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G. Vaughan, J. Methven, D. Anderson, B. Antonescu, L. Baker, T. P. Baker, S. P. Ballard, K. N. Bower, P. R. A. Brown, J. Chagnon, T. W. Choularton, J. Chylik, P. J. Connolly, P. A. Cook, R. J. Cotton, J. Crosier, C. Dearden, J. R. Dorsey, T. H. A. Frame, M. W. Gallagher, M. Goodliff, S. L. Gray, B. J. Harvey, P. Knippertz, H. W. Lean, D. Li, G. Lloyd, O. Martínez–Alvarado, J. Nicol, J. Norris, E. Öström, J. Owen, D. J. Parker, R. S. Plant, I. A. Renfrew, N. M. Roberts, P. Rosenberg, A. C. Rudd, D. M. Schultz, J. P. Taylor, T. Trzeciak, R. Tubbs, A. K. Vance, P. J. van Leeuwen, A. Wellpott, and A. Woolley

by diabatic processes (those that add or remove heat from the air) such as latent heating and cooling associated with phase changes of water, fluxes of heat and moisture from the Earth’s surface, and radiative flux convergence. Key elements in diabatic processes are turbulence, convection, and cloud physics—small-scale phenomena that cannot be represented explicitly in numerical weather prediction models. They must therefore be parameterized, introducing a source of systematic uncertainty in the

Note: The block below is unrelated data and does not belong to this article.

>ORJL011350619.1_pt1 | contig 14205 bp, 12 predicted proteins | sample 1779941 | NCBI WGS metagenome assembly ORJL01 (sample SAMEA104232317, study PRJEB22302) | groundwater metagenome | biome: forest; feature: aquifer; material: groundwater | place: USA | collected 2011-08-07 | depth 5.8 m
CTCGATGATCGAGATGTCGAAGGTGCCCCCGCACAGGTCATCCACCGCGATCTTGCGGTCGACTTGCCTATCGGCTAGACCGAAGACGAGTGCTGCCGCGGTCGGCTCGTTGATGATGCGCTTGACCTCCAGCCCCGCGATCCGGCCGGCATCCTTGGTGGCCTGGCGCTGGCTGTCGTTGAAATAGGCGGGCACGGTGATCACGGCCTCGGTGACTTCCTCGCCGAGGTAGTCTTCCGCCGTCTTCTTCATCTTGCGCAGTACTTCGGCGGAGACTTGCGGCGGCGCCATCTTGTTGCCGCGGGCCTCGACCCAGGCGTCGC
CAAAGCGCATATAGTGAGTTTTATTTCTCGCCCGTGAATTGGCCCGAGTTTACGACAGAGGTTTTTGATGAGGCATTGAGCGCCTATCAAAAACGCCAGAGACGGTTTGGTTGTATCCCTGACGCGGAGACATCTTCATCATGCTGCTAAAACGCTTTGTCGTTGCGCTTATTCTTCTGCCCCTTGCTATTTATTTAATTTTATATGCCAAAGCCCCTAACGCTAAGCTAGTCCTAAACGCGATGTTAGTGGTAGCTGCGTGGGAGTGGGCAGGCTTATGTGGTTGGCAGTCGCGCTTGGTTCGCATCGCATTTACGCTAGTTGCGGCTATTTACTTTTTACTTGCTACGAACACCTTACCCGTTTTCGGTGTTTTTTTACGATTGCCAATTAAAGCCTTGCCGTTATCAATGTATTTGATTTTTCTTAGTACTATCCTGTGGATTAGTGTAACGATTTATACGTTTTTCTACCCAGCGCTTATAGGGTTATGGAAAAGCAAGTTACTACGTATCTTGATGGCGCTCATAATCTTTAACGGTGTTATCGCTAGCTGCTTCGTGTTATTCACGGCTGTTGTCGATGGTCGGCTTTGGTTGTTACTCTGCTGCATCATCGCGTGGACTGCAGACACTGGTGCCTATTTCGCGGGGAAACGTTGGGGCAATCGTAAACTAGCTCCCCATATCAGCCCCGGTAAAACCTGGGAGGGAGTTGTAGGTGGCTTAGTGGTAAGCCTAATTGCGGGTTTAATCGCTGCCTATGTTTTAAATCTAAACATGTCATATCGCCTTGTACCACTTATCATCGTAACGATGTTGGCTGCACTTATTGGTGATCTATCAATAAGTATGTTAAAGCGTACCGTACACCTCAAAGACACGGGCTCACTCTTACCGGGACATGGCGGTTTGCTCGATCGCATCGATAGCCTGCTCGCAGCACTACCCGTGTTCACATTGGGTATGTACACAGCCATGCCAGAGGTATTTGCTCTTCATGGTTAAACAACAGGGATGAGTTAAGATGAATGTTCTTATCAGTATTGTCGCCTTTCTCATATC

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Oscar Martínez-Alvarado, Laura H. Baker, Suzanne L. Gray, John Methven, and Robert S. Plant

–Keyser cyclones. The first region is the low-level jet ahead of the cold front in the warm sector of the cyclone. This low-level jet is part of the broader airstream known as the warm conveyor belt, which transports heat and moisture northward and eastward while ascending from the boundary layer to the upper troposphere ( Browning 1971 ; Harrold 1973 ). The second region of strong winds develops to the southwest and south of the cyclone center as a bent-back front wraps around the cyclone. The strong winds

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